Norm Bass

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Norman Delaney Bass Jr.

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Biographical Information[edit]

Norm Bass played major league baseball, pitching with the Kansas City Athletics from 1961 to 1963, but arthritis shortened his career. [1] Additionally, he played football, first at Pacific and later in the upstart American Football League as a safety in 1964 but again had health problems. He eventually became a top Paralympics and international table tennis/ping-pong player.

Baseball career[edit]

Bass pitched 65 games (34 starts) for the Kansas City Athletics, finishing with a 13-17 record and a 5.32 ERA. In his rookie year with the A's, he was 11-11. Bass signed with the club before the 1958 season and made his debut with the Pocatello A's. He worked his way to the major leagues, making his debut at age 22. As a hitter, he hit his lone major league home run in 1961.[2][3] Bass pitched in one minor league game in 1965, a complete game victory, but his baseball career ended after that performance.[4]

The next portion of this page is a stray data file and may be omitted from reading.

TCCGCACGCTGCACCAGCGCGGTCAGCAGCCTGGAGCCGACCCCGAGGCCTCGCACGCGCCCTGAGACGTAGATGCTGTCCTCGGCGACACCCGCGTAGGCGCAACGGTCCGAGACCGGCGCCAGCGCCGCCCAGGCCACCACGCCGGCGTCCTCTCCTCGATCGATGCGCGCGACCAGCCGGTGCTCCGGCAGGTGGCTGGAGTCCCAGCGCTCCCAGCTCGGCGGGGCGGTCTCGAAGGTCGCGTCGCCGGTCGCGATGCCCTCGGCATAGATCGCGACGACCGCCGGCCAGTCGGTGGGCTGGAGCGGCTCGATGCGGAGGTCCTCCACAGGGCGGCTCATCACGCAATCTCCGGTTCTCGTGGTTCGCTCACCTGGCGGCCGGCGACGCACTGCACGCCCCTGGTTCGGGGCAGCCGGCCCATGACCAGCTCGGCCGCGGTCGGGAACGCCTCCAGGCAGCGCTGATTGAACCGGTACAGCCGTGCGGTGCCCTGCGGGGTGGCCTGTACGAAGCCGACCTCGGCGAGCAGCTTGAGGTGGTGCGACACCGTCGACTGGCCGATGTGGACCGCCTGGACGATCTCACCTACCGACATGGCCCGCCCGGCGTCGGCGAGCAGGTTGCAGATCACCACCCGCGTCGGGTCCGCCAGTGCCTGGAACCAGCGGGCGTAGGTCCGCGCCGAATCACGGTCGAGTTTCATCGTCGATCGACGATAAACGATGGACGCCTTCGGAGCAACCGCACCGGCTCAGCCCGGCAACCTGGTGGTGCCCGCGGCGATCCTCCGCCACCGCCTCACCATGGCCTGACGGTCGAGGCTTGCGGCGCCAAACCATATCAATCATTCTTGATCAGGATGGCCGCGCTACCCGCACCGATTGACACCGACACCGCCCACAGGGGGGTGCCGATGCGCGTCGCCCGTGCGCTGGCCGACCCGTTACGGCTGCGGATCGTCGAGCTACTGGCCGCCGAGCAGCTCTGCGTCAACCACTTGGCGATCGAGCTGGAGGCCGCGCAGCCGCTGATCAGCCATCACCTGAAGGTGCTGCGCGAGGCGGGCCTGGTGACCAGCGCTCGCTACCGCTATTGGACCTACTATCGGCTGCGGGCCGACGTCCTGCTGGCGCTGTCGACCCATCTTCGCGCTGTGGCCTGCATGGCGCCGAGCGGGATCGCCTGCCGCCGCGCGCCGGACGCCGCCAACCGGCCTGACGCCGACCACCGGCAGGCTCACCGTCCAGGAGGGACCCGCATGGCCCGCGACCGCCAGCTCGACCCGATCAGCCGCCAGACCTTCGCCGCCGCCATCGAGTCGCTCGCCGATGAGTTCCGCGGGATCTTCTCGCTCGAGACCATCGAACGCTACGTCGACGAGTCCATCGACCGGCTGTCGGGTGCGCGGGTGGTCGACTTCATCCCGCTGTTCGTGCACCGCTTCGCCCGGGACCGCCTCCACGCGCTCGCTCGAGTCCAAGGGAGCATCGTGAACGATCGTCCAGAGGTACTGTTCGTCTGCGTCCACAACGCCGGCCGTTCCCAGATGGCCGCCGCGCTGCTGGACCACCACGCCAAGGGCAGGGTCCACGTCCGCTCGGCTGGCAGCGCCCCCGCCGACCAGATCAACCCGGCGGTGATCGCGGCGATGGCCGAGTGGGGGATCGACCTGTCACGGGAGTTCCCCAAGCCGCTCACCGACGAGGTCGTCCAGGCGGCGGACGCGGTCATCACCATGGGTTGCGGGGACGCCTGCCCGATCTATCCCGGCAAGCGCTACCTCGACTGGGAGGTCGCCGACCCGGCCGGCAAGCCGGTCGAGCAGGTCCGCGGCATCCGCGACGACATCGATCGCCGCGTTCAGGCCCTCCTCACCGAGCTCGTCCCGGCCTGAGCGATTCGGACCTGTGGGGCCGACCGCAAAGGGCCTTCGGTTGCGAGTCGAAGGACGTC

Football career/2-sport athlete[edit]

Having played football and baseball in college, Bass played safety for the Denver Broncos in 1964 after arthritis cut short his 1964 baseball season. Unfortunately, the arthritis forced him to retire from football as well. His brother, Dick Bass, played running back for the Los Angeles Rams in the 1960s.[5]

Table Tennis[edit]

Bass took up table tennis in the 1970s and became a ranked player in his age groups. He played for the United States Paralympic table tennis team in 1998 and won a Bronze Medal at the 2000 Paralympic Games in Sydney, Australia.[6][7]


Bass wrote the autobiography Color Him Father: An American Journey of Hope and Redemption. [8]